Monday, April 28, 2014

The Star of Istanbul: A Christopher Marlowe Cobb Thriller

In this exhilarating novel, Robert Olen Butler does a fantastic job blending fiction with real-life 1915 global hysteria. With WWI in full swing, American spy and war correspondent Christopher Marlowe “Kit” Cobb finds himself hot on the trail of a German-American spy named Bauer.  He follows this trail right aboard the doomed ship Lusitania. While aboard the ship, Cobb meets actress Selene Bourgani with whom he begins a romantic attachment. It becomes apparent to Cobb that the mysterious Selene has her own secrets regarding the conflict raging in Europe. Following the historic sinking of the Lusitania, Cobb becomes further entangled in the web of deceit cast by Selene as he follows her to Istanbul. Through all of the blood-soaked drama, Cobb relies on his intuition to uncover Selene’s true motives, only to discover her hidden agenda could bring down some of the great powers of the world.


Monday, April 21, 2014

Annie's Ghosts

This year's pick for the Great Michigan read, Annie's Ghosts by Steve Luxenberg, is an intriguing blend of personal, regional and world history.  The book begins when a family secret is uncovered.  Luxenberg learns, as his mother's health is failing, that she had a sister who was institutionalized; in the past his mother had always referred to herself as an only child. 

After his mother's death, the story unfolds, and he learns the sisters in fact grew up together.  The younger sister lived at home till just before her 21st birthday, and she spent the duration of his own childhood in an asylum not far from where he grew up.

The more Luxenberg learns, the more questions he has:  who was in on the secret, what steps were taken to keep the secret, and why keep the secret at all?  Finding the answers to his questions involves not just exploring his own family and those relationships but learning more about the history of the mental health system in Detroit and throughout the United States and about the immigrant experience of Jewish Americans before and after the Holocaust. 

Monday, April 14, 2014

A Couple of Cookbooks

There is nothing I like to read better than cookbooks, and the PWPL has received a variety of new additions to the collection.

The Kitchen Pantry Cookbook by Erin Coopey is a handy compendium of how to make fresh, tastier and healthier staples like salad dressings, stocks, sauces, butters and condiments. The instructions are easy to follow and most cooks will have the ingredients on hand. If you want to try your hand at making your own ketchup, mustards, mayonnaise, pumpkin puree, pickles and salad dressings, this is the book for you.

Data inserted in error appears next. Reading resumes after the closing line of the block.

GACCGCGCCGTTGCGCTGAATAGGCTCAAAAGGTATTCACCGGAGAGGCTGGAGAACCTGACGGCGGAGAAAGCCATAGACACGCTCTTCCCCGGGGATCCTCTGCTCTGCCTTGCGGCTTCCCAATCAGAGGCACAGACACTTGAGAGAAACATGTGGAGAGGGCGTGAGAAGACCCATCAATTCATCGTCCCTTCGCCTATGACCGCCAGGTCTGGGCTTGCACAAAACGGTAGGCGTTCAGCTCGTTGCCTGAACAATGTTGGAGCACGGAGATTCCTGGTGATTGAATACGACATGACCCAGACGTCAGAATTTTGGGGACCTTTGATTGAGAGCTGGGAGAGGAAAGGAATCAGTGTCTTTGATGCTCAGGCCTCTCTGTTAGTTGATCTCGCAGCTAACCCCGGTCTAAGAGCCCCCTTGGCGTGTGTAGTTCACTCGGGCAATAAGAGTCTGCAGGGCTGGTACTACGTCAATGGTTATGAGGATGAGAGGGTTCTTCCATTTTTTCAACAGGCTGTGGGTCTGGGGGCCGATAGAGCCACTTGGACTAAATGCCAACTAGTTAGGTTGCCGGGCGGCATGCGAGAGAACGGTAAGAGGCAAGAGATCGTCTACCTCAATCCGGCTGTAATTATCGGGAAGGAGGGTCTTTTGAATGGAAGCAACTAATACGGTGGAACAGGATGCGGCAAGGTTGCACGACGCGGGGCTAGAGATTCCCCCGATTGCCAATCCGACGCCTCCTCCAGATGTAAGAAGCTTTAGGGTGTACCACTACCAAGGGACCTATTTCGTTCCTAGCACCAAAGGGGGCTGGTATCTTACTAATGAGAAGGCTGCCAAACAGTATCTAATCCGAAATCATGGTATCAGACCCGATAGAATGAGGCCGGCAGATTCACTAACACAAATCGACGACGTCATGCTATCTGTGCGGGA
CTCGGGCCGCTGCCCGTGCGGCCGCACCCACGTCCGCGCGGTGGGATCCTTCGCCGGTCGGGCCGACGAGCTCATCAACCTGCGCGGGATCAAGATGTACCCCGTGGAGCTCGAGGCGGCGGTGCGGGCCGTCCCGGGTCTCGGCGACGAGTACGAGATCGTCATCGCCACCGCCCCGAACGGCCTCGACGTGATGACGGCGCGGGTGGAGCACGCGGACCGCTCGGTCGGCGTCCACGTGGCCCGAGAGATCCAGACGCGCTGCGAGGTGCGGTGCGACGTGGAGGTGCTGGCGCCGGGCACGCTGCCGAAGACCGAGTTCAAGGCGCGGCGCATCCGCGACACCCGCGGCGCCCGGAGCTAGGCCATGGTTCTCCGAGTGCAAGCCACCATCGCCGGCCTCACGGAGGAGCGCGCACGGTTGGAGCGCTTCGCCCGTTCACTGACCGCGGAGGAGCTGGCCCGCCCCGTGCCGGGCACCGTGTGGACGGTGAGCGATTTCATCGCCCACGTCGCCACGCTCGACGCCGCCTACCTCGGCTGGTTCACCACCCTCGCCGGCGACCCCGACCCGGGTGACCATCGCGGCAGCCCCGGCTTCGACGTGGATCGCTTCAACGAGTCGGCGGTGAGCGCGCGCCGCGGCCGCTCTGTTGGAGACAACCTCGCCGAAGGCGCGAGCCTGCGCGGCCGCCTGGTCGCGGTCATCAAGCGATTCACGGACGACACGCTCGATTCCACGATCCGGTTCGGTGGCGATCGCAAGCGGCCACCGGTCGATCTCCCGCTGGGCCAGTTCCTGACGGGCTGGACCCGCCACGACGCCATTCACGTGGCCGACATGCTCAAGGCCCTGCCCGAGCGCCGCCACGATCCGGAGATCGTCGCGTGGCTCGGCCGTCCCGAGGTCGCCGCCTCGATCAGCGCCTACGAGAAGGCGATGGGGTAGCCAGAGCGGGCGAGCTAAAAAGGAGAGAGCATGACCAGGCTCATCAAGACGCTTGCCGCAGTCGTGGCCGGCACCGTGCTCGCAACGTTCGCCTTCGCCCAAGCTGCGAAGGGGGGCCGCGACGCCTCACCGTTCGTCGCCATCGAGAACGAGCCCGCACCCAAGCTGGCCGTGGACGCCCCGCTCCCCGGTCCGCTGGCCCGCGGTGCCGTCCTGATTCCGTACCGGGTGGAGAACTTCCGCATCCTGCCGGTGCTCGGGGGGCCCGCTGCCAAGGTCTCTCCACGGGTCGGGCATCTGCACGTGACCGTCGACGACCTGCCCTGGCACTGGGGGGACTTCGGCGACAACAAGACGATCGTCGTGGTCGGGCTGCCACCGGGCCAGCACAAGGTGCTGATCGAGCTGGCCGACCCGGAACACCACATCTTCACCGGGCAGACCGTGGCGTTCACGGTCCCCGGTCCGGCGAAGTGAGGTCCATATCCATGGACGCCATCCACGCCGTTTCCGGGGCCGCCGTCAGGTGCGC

Local chefs Deborah Pearce and Chris Kibit have written the “go to” cookbook for whitefish lovers.  Wild Caught and Close to Home, Selecting and Preparing Great Lakes Whitefish is a project completed in cooperation with the Michigan Sea Grant. Chefs and cooks from across the Great Lakes share their favorite whitefish recipes and techniques.


Saturday, April 12, 2014

A pair of picture books

As a proud grandmother of four, I have come to enjoy so many of the picture books we have here at the library. My grandchildren love the pictures and the stories and sometimes we read them what seems like one hundred times before we have to take them back. Here are two for you.

I Like Old Clothes by Mary Ann Hoberman was recently re-released with new illustrations.  This whimsical book is full of imagination, wonder and just plain fun. A little girl and her brother find so many fun things to do with hand-me-down clothes. The illustrations are fantastic and add to the story. What imagination old clothes can produce and what adventures and sights they can experience--who knew?

For the kids interested in dinosaurs, Julie Middleton’s book, Are the Dinosaurs Dead, Dad?  is  very funny.  It's about a little boy who just may know more about dinosaurs than his father gives him credit for. The story has a great surprise ending and nudges parents to value listening to what their children say. The pictures and illustrations make the book come alive.

~ Nicki

Wednesday, April 9, 2014

Frozen in Time

Frozen in Time by Mitchell Zuckoff is a gripping story of survival, bravery, and honor in the vast Artic wilderness during World War II. On November 5, 1942, a US cargo plane slammed into the Greenland Ice Cap. Four days later, the B-17 assigned to the search-and-rescue mission became lost in a blinding storm and also crashed. Miraculously, all nine men on board survived, and the US military launched a daring rescue operation. But after picking up one man, the Grumman Duck amphibious plane flew into a severe storm and vanished. Frozen in Time tells the story of these crashes and the fate of the survivors, bringing vividly to life their battle to endure 148 days of the brutal Arctic winter, until an expedition headed by famed Arctic explorer Bernt Balchen brought them to safety. Mitchell Zuckoff takes the reader deep into the most hostile environment on earth, through hurricane-force winds, vicious blizzards, and subzero temperatures.